Yesterday we were host to Kitra Cahana, the photographer whose powerful portraits of nomadic youth became our street banners for the current exhibit "The Year".
We all have Kitra Cahana's father to thank for encouraging her interest in photography starting at a very young age. Last night, Kitra described to the audience at IRIS Nights how, as a young teen, he would ask her to capture her emotions with a camera.
Amazingly, Kitra's never had any kind of formal training in photography - going out and photographing the world was her only education in the medium. Talk about being born with a keen eye!
Kitra's professional career began at the very young age of 17 when one of her photographs covering the Israeli Disengagement of Gaza made the front page of the New York Times. A few years later, she would go from the pages of the Times to their physical offices where she ended up as an intern with the paper.
One advantage of photodocumenting dangerous conflicts in places like Gaza and the Congo at a young age, is that you may not realize how much your life is in jeopardy while in these situations.
Kitra revealed that the danger aspect of the job never crosses her mind! This kind of wide-eyed invincibility might be what helps Kitra produce such riveting pictures from around the globe.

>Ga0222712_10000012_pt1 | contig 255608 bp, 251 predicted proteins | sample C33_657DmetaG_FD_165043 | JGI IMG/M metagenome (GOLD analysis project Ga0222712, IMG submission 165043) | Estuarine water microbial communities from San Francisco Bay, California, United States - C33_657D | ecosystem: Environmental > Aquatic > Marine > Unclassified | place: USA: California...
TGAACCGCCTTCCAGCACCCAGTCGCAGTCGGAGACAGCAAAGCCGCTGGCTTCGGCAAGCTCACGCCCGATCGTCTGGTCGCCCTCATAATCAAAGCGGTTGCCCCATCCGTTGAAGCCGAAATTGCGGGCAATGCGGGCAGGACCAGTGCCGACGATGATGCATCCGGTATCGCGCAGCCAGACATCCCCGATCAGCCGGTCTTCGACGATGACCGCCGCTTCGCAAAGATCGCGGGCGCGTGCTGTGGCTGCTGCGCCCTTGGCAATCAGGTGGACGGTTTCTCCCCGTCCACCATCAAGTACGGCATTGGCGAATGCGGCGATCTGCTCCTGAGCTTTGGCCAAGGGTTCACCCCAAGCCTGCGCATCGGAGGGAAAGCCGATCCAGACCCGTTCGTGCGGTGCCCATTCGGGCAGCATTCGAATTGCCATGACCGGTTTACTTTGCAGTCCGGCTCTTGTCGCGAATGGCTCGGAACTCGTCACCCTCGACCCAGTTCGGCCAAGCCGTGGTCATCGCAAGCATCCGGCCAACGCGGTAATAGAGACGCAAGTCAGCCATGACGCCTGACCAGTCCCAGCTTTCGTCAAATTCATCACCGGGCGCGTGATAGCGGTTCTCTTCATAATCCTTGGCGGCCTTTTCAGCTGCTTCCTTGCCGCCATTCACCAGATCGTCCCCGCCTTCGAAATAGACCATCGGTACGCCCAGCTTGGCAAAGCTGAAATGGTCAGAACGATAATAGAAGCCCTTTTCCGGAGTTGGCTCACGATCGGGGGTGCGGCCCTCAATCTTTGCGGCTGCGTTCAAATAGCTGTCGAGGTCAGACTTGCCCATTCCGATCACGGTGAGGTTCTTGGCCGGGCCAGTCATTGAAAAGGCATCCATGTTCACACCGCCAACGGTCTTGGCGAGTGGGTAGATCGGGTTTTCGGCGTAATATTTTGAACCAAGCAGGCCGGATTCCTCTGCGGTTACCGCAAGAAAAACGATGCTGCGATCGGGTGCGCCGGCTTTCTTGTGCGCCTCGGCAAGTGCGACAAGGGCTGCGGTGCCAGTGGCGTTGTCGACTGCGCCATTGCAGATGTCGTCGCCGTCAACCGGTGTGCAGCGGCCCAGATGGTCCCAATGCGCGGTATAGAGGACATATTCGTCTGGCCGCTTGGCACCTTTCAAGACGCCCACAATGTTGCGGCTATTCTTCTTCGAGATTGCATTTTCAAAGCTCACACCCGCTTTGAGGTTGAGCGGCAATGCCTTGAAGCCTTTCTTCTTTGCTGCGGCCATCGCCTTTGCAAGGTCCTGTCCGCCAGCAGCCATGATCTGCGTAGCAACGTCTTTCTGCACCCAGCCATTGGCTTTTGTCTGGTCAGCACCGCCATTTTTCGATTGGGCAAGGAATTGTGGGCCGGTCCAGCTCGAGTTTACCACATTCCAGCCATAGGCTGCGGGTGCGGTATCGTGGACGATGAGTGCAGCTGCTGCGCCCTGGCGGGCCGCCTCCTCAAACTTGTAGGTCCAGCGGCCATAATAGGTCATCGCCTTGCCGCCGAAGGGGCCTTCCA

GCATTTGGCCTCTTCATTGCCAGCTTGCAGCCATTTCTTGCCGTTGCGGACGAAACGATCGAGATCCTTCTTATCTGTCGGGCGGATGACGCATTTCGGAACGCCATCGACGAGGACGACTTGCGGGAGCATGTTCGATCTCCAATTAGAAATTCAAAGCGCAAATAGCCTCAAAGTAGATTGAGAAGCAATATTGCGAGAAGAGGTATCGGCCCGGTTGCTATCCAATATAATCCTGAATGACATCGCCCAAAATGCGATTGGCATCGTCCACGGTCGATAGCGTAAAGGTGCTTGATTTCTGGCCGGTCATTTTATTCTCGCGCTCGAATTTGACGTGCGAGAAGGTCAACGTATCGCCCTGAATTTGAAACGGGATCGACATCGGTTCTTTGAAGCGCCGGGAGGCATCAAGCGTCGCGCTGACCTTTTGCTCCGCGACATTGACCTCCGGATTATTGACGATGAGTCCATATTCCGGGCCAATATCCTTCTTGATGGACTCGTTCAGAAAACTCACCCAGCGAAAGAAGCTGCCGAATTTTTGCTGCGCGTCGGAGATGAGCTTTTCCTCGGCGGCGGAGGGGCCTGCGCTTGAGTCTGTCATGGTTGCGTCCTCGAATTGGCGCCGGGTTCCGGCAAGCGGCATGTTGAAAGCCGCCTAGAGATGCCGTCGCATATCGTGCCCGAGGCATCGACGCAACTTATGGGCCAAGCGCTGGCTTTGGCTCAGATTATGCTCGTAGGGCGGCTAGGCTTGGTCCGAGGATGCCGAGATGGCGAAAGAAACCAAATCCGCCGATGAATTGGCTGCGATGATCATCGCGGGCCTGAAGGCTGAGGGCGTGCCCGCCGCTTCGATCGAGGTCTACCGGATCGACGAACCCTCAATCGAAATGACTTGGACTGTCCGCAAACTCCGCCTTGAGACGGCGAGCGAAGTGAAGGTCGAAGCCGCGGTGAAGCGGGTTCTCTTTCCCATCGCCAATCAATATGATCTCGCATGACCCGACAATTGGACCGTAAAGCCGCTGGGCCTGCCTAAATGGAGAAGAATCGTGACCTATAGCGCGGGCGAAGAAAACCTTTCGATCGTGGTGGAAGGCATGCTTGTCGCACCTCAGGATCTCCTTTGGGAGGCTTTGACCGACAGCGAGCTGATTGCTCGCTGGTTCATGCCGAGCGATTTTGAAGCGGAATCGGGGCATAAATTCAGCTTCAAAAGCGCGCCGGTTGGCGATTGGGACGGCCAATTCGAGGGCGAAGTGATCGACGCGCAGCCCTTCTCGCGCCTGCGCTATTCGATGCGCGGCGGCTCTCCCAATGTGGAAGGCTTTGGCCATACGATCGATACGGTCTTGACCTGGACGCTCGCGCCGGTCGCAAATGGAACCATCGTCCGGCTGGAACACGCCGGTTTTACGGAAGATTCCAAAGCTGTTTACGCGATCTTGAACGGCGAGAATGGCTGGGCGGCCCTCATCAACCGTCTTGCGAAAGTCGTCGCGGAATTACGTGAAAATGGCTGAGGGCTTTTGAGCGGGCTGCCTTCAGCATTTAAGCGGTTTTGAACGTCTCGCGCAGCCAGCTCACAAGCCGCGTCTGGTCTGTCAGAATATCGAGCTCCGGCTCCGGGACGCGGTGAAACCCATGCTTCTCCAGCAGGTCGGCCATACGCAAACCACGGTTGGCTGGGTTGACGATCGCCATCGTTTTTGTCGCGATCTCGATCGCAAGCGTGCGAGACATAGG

In attendance were several members of the Rainbow Family, whom she featured in her popular Rainbowland series.
It's nice to see that she's remained friendly with some of her photo subjects!
Kitra's talents don't lie exclusively in photography. During the lecture, she read some of her own poems inspired by and created from her still images.
Kitra explained that she uses poetry to create a more comprehensive body of work and intends to continue to explore the marriage of different artistic mediums in future projects.
Such great insight into the mind of an incredible natural. And to think, Kitra still has many more decades of work ahead of her!
Can't wait to see more!
For more information about Kitra and her projects, visit her official Website.
(All images © Unique for the Space - except iPhone photo of the Street Banners)